Wednesday, June 23, 2010

Musical Interlude - with Birds

I'm thinking that perhaps a musical interlude will become a regular feature of the blog, and what better time to pause and breathe than Wednesday lunchtime?


Today's interlude comes from one of Wordy Bird's favorite films: Winged Migration. The song, also one of my favorites and available on the soundtrack, is by Australian artist, Nick Cave. 


Tuesday, June 22, 2010

Bad Seeds: Wow, It Can Really Do That?





I’d like you to take a look at the following paragraph:


As Wordy Bird perched there watching the sun rise beyond the nest, her belly rumbled, thinking of the worm she’d catch for breakfast. Her wings flapped faster, just knowing how good it would taste. When she landed, her head tilted, listening for that telltale rustle of worm flesh beneath the earth.

What is wrong with these sentences—grammatically? (Don’t worry, I’m not going to weigh you down with too much grammar-junkie jargon today.)

Let’s look at the first:

As Wordy sat there watching the sun rise beyond the nest, her belly rumbled, thinking of the worm she’d catch for breakfast.

This is a sentence of a kind that I see in writers’ manuscripts on an almost daily basis, so that means a lot of writers are making this error. Let’s break it into parts:

As Wordy sat there watching the sun rise beyond the nest,

her belly rumbled,

thinking of the worm she’d catch for breakfast.

The first two work together, right?

As Wordy sat there watching the sun rise beyond the nest, her belly rumbled…

What about this part:

…her belly rumbled, thinking of the worm she’d catch for breakfast.

Do you see the problem yet?

If you don’t see it yet, ask yourself this: who or what is thinking of the worm? In this sentence construction, it’s her belly. And apart from giving us a gnarly case of butterflies when we’re about to do something scary, bellies are not known for their capacity for intelligent thought.  

Now, if you go back to the second and third sentences, perhaps you'll see why I have a problem with those, too. 

Some of you, including those of you who have worked with me before or taken one of my classes, may pick up on at least one other (potential) problem when the three sentences are put together. Can work out what it* is?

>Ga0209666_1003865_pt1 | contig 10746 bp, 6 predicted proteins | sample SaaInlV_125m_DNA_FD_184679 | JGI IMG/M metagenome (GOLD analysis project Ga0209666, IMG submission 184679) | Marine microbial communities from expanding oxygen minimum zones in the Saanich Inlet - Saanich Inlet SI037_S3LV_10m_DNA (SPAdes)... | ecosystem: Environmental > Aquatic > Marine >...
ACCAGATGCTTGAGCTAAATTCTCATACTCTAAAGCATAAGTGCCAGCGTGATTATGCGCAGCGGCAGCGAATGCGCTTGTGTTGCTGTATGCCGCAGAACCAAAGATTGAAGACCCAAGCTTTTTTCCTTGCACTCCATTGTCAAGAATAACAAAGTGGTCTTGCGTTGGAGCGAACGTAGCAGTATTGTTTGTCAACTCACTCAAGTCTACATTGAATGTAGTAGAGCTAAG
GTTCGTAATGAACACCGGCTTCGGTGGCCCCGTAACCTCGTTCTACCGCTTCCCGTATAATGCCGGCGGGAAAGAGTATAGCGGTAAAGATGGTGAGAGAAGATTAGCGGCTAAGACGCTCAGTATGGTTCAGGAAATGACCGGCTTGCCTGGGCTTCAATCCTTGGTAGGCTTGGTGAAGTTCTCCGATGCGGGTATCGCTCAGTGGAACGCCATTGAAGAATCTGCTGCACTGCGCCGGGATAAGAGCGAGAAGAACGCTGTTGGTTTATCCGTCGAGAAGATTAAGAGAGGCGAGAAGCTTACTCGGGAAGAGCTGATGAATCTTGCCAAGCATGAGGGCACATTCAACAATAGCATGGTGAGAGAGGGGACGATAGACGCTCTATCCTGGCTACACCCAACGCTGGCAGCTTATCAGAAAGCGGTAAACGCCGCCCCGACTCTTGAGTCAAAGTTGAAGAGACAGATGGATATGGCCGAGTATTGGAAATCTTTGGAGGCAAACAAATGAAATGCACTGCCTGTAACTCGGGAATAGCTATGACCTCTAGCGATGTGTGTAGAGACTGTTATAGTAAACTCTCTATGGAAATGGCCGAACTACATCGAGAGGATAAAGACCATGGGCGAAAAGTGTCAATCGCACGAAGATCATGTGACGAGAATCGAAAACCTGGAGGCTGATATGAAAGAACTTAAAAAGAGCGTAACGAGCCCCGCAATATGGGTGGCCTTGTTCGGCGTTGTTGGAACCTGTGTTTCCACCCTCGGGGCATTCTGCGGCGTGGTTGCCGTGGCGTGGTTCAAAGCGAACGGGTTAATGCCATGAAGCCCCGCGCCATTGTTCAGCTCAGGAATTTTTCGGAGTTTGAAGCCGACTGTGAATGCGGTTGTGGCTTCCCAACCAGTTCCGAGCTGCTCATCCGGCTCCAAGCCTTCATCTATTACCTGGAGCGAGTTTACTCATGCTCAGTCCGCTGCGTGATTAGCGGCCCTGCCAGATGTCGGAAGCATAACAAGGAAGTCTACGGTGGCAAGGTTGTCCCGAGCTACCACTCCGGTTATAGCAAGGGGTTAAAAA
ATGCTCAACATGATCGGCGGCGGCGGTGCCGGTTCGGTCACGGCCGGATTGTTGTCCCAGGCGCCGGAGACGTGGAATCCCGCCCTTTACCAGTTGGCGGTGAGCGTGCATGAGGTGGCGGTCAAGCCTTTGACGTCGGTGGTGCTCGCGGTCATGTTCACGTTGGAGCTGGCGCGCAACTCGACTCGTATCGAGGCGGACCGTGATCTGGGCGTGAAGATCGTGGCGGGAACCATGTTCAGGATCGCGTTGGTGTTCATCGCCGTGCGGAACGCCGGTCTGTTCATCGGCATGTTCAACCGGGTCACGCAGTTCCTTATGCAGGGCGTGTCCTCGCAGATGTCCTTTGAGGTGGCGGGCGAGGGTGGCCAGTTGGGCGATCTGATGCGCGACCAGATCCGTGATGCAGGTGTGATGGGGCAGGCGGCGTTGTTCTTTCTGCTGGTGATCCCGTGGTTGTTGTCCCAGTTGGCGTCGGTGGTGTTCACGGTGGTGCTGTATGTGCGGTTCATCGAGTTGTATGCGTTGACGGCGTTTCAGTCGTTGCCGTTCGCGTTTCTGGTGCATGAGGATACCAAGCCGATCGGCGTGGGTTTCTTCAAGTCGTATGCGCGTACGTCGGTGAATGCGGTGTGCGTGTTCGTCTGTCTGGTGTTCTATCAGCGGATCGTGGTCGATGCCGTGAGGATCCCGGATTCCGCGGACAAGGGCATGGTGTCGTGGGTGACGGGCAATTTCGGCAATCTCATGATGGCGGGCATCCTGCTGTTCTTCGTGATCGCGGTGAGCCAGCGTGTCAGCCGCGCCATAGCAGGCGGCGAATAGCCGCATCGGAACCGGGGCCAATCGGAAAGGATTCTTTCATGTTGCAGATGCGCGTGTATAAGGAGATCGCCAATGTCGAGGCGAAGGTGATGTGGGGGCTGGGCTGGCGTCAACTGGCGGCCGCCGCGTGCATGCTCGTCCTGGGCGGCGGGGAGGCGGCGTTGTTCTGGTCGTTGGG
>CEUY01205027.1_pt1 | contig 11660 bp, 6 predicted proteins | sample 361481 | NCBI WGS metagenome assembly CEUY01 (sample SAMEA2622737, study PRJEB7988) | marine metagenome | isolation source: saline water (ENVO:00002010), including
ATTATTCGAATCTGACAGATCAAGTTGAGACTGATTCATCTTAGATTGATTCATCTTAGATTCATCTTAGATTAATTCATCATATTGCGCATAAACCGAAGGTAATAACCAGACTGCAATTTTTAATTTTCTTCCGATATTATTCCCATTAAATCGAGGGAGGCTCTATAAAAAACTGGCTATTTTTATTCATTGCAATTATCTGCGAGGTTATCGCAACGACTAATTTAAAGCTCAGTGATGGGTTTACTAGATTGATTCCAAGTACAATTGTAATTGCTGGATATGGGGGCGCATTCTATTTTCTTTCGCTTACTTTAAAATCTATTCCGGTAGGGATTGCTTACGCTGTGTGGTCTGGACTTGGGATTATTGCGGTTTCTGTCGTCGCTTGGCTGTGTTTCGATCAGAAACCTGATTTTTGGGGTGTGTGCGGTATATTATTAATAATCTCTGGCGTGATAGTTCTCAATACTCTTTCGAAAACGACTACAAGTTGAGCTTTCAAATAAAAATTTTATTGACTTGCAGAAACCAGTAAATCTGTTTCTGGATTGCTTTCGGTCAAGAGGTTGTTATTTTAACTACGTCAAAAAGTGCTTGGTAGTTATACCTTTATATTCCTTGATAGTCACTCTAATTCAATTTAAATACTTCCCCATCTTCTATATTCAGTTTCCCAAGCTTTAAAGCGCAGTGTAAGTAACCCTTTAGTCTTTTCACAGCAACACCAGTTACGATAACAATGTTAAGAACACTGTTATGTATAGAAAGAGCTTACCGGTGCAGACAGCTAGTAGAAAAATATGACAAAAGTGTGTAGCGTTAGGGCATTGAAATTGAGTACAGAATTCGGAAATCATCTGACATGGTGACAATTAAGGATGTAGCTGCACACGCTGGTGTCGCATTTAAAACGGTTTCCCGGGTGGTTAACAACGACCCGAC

* Hint: try reading them aloud. 

The moral of story is: Don't dangle your modifiers.

Wednesday, June 16, 2010

Monday, June 14, 2010

A Musical Interlude

Do you write or paint to music?

One of my favorite pieces of music to write to right now is Elgar's Cello Concerto in E Minor, First Movement, especially when played by the wonderful Yo-Yo Ma:




Wow. Wasn't that amazing?

In fact, I enjoyed that so much, I think I'll share some of my writing/listening favorites more often. Feel free to do the same.

Thursday, June 10, 2010

Bad Seeds: Quick, Quicker, Quickly

Quickly is an adverb. An adverb modifies a verb. E.g.:

Wordy Bird flew quickly.

Quicker is not an adverb. It should not modify a verb. Quicker is an adjective, hence the following is wrong:

Nestmate flew quicker than Wordy.

It should be:

Nestmate (thought he) flew more quickly than Wordy.

Quicker can be used like this:

But Wordy knew she was quicker.

Quick is the positive adjective. Quicker is the comparative degree of quick. Quickest is the superlative degree of quick. They are all adjectives. And adjectives modify nouns, not verbs.

Put it together and what have you got?

Nestmate was not very quick. He could not fly quickly at all, and his strides were about as quick as a worm in dried mud. In fact, among the quicker members of the nest, he had quickly earned the affectionate yet dubious nickname Slow-walkin'-Jones-slow-talkin'-Jones. It was a nickname none could say quickly. (In truth, Chickling was the quickest of the three.)

But of course there are always exceptions to the rule. Quicker and quick are sometimes used as adverbs in idiomatic speech. So in dialogue, Chickling might say:

"Mummy, come quick!"

To which Wordy Bird would, of course, reply:

"I'm coming as quickly as I can."

Important Reading

Elizabeth Bluemle talks diversity in publishing: 


http://blogs.publishersweekly.com/blogs/shelftalker/?p=700

Worth ten minutes of your time. 

Wednesday, June 9, 2010

An Invitation

One of the things I’d like to experiment with here is looking at editing, copyediting, and grammar issues. And I’d like to invite you, Dear Flock, to send me your troubling sentences or phrases, or-if you dare-even whole paragraphs to be edited on the blog. The truly intrepid might like to submit first pages! I feel that this would be a great way to outline and explore key issues in your writing. So, please email your subs in the body of the message to wordybirdie AT gmail.com . You'll stay anonymous, of course.

And if you've been wondering why I haven't posted lately: I've been frantically (trying to) catch up on emails and (successfully) completing pressing deadlines since my return from a brief-ish vacation. While away, I did a little hiking, a spot of reading, a smidgen of writing, and of course a lot of birding. Some of this birding was forced; apparently the birds on Martha’s Vineyard start singing at 3 a.m.—I kid you not.

Some things I saw:
Osprey

Cormorants
(Look harder. They're there!)

Solitarius Tweetii
(Its actual Latin name.)

Some kinda gull.
(Never said I was an expert.)